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Neural dynamics in cortex-striatum co-cultures: 2. Spatiotemporal characteristics of neuronal activity

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D, P., & A, A. (1996). Neural dynamics in cortex-striatum co-cultures: 2. Spatiotemporal characteristics of neuronal activity. Neuroscience, 70(4), 893-924. doi:10.1016/0306-4522(95)00405-X.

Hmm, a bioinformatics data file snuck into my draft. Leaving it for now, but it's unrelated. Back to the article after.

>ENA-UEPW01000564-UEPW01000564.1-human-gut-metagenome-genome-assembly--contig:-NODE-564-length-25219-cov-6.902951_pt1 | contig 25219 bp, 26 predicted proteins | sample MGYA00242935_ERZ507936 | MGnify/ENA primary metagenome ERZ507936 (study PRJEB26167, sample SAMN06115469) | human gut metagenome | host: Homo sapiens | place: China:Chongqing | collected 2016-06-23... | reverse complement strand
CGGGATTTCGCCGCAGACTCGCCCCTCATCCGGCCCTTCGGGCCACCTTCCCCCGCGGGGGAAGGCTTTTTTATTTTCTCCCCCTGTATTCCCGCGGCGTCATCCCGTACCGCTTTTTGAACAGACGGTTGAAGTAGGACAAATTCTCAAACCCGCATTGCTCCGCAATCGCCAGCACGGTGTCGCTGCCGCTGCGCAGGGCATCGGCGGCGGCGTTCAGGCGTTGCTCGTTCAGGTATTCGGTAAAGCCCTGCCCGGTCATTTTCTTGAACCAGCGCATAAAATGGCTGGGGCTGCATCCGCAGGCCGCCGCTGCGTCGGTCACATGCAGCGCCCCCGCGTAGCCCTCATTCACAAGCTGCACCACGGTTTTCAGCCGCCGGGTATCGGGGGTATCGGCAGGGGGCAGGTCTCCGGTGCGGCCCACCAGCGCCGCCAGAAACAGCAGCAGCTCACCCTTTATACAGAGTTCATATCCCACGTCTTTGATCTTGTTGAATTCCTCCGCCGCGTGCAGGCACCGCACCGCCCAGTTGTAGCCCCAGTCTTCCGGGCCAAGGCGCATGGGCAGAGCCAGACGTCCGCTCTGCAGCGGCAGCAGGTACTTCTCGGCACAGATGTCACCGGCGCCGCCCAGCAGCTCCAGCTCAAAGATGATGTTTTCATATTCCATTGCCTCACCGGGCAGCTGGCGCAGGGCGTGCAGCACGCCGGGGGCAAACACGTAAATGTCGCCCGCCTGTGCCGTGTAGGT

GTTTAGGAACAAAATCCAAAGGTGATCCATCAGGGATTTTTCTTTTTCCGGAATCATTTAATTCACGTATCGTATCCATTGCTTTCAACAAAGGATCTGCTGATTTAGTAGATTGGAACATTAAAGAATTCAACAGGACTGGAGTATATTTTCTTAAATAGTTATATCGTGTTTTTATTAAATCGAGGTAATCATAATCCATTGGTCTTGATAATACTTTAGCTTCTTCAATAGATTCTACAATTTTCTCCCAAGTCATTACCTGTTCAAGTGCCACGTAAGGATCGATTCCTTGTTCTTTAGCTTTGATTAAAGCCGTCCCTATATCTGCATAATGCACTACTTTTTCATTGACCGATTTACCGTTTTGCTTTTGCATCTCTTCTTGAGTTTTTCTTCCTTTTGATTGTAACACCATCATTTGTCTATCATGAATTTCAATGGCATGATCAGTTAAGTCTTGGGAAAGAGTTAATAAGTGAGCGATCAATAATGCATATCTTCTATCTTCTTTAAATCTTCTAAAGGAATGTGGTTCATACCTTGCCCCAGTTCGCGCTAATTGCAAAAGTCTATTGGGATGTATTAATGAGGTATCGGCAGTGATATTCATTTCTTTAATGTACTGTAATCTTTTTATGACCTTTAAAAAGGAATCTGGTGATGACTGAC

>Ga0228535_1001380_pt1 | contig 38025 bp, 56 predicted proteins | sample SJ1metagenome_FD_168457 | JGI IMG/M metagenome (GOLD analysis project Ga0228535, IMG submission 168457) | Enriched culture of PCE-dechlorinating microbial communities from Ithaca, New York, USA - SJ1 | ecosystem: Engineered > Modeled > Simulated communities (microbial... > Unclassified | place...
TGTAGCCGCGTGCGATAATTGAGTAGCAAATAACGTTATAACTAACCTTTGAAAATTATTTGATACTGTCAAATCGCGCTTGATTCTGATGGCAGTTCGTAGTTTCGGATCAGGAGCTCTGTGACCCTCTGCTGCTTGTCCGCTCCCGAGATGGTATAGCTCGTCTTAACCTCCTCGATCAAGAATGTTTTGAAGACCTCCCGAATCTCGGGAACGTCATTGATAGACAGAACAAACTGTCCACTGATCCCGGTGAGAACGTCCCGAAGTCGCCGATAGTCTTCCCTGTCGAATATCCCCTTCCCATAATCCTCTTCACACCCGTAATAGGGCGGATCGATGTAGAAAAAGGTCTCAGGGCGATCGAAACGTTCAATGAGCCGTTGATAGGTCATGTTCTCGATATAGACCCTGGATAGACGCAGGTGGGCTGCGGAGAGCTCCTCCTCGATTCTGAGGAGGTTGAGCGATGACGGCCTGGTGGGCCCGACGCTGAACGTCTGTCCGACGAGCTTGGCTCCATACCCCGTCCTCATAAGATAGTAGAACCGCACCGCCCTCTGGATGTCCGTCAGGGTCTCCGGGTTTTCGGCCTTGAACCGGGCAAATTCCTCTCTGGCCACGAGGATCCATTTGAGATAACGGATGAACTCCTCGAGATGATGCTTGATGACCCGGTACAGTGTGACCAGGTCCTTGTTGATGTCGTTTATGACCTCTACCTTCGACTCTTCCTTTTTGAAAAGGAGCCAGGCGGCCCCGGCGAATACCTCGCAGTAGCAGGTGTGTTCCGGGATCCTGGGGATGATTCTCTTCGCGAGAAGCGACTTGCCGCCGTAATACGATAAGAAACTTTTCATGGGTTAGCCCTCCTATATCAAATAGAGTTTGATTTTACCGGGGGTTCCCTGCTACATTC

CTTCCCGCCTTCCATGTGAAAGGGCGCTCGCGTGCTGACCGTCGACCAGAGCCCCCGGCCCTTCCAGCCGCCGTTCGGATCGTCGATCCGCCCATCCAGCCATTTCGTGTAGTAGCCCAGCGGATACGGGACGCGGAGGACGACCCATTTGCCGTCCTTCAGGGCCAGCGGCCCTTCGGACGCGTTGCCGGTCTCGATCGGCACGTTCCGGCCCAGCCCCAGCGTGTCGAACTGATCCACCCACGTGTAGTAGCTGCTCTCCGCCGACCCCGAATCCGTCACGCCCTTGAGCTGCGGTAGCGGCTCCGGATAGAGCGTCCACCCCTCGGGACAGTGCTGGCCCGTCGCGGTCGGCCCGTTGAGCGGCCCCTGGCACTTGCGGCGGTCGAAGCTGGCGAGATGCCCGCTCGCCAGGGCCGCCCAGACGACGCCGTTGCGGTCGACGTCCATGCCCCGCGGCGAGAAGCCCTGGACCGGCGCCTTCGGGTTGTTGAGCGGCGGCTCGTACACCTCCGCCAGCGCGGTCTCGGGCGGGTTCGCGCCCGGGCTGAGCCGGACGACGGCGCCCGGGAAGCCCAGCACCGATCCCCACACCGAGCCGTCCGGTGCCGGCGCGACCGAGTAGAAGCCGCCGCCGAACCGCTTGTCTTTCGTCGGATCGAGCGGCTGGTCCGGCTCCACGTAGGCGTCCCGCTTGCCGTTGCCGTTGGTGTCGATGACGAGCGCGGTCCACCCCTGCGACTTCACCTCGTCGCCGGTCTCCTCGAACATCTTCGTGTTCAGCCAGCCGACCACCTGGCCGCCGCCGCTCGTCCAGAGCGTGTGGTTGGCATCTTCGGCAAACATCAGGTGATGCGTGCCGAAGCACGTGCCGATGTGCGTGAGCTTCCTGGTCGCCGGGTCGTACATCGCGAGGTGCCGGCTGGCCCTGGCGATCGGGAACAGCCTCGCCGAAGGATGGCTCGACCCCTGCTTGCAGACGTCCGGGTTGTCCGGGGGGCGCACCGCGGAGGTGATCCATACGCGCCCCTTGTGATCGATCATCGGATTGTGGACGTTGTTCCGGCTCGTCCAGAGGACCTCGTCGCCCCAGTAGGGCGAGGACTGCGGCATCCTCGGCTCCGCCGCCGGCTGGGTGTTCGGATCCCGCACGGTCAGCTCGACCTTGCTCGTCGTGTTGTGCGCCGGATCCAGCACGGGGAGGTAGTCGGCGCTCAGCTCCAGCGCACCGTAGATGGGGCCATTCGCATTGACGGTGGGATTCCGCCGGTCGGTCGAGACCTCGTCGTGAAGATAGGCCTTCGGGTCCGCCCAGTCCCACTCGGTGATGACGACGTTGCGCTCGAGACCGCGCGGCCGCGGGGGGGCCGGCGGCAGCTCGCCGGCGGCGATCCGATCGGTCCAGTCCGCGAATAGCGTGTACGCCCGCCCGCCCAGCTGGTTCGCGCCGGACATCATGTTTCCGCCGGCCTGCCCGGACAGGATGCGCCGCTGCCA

Neural dynamics in organotypic cortex-striatum co-cultures grown for three to six weeks under conditions of dopamine deficiency are described. Single neuron activities were recorded intra- and extracellularly, and spatiotemporal spreading of population activity was mapped using voltage-sensitive dyes. The temporal properties of spike firing were characterized by interspike interval histograms, autocorrelation and crosscorrelation. Cortical pyramidal neurons (n = 40) showed irregular firing with a weak tendency to burst or to oscillate. Crosscorrelations revealed strong near-coincident firing and synaptic interactions. Disinhibition was a notable feature in a strongly firing cortical interneuron. Cortical activity spread in the co-culture, thus inducing an overall, homogeneous depolarization in the striatal part. Striatal cells were divided into principal cells and type I and II secondary cells. Principal cells (n = 40) were similar to those reported previously in vivo. Spiking activity ranged from irregular spiking at very low rates to episodic bursting, with an average burst duration of 1 s. Interspike intervals were single-peaked. Intracellular recordings revealed characteristic, long-lasting subthreshold depolarizations (“enabled state”) that were shortened by local muscarinic receptor blockade. During prolonged time periods in the “enabled state”, locally applied bicuculline induced strong firing in most principal neurons. Striatal secondary type I neurons (n = 25) showed high spiking rates, single- and double-peaked interval histograms and low-threshold, short-lasting stereotyped bursting activity and occasional rhythmic bursting. The firing of these neurons was increased by bicuculline. Crosscorrelations showed synchronization of these cells with principal cell activity. Secondary type II neurons (n = 15) revealed tonic, irregular firing patterns similar to cortical neurons, except with occasional firing in doublet spikes. We conclude that under conditions of dopamine deficiency in corticostriatal co-cultures (i) the cortex induces the “enabled” state and typical bursting mode in striatal principal neurons; (ii) principal neurons are strongly inhibited during the “enabled” state; (iii) muscarinic activity, presumably from tonically active striatal cholinergic interneurons, stabilizes the “enabled” state; (iv) striatal GABAergic interneurons receive synaptic inhibition and take part in synchronized activity among striatal principal cells. Our results favor the view of the striatum as a lateral inhibition network.